This photo shows the location of a proposed underground storage facility for stormwater with an above-ground rain garden. In the bottom right corner of this photo, there is an existing rain garden that will be expanded.

The upstream BMP was designed to infiltrate the smaller storms.  It was requested this BMP not permanently impact the adjacent Town Green area; therefore with the underground chambers, the BMP will not be visible from above, thus not impacting the character of the Town Green.  It was requested the downstream BMP include a bioretention area (or rain garden) above the underground storage chambers.  The town requested a more natural stormwater collection process and liked the visual aspect of what a rain garden offered.  The soils beneath this BMP were not conducive to infiltration, therefore the flow out of the storage chambers was conveyed toward the downstream wetland via a pipe.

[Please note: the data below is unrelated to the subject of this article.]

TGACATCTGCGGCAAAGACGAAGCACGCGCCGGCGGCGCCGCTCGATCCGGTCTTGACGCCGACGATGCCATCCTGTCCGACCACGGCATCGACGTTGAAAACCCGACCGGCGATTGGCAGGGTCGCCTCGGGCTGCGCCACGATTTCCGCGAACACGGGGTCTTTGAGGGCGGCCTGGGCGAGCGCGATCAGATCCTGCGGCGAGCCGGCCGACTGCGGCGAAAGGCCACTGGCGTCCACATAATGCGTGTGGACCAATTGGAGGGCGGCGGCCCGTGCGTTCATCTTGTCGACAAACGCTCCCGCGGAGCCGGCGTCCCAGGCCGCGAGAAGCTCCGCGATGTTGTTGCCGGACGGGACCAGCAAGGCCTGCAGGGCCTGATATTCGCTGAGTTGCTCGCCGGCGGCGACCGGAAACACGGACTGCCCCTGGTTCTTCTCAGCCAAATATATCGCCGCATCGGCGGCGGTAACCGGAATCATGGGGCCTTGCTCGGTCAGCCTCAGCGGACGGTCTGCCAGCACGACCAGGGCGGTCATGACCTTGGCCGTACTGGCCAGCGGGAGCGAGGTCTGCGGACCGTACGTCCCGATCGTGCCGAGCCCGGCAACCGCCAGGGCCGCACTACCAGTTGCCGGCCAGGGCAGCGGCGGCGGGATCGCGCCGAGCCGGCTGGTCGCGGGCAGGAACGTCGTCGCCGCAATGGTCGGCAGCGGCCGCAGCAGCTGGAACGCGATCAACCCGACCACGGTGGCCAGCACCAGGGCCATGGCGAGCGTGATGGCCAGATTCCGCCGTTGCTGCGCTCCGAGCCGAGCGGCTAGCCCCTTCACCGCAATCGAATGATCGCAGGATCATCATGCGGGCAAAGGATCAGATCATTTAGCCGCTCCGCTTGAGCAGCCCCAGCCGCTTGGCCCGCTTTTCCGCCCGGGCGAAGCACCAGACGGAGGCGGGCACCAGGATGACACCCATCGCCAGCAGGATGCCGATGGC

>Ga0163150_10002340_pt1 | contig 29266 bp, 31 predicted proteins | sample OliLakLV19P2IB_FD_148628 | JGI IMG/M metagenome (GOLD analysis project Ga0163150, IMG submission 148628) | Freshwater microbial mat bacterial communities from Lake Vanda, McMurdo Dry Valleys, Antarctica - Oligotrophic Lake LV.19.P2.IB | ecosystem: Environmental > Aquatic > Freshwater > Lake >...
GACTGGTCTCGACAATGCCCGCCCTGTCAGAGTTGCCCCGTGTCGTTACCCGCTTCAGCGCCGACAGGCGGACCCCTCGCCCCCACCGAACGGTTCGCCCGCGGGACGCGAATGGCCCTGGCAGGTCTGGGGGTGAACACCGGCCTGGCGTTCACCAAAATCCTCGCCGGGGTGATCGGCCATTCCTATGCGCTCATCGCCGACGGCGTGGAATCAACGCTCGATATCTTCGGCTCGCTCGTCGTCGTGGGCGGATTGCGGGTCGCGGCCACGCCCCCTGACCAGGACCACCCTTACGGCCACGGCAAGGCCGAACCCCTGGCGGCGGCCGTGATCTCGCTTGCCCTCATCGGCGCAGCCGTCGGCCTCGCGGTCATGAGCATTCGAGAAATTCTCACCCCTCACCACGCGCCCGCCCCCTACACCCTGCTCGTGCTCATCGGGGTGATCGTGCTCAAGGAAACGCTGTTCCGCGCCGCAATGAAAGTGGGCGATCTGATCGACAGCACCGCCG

Sustainable Drainage Systems are everywhere – you have probably seen them and not even known it!  Take a look around next time you are out and about and see what you can find. For more information about sustainable drainage, reach out to me!

Employee Spotlight: Elizabeth “Betsy” Bosiak

Betsy Bosiak Land Acquisition Specialist & Traveler


1.  What drew you to Hoyle, Tanner?
I had always enjoyed working with the personnel at Hoyle Tanner. I had worked with them when I worked at the New Hampshire Department of Transportation and when I was Chairman of the Epsom Planning Board, we used them as our engineering firm. When I was offered the position of Land Acquisition Specialist, I was pleased to become part of the team.
2. What’s something invaluable you’ve learned here?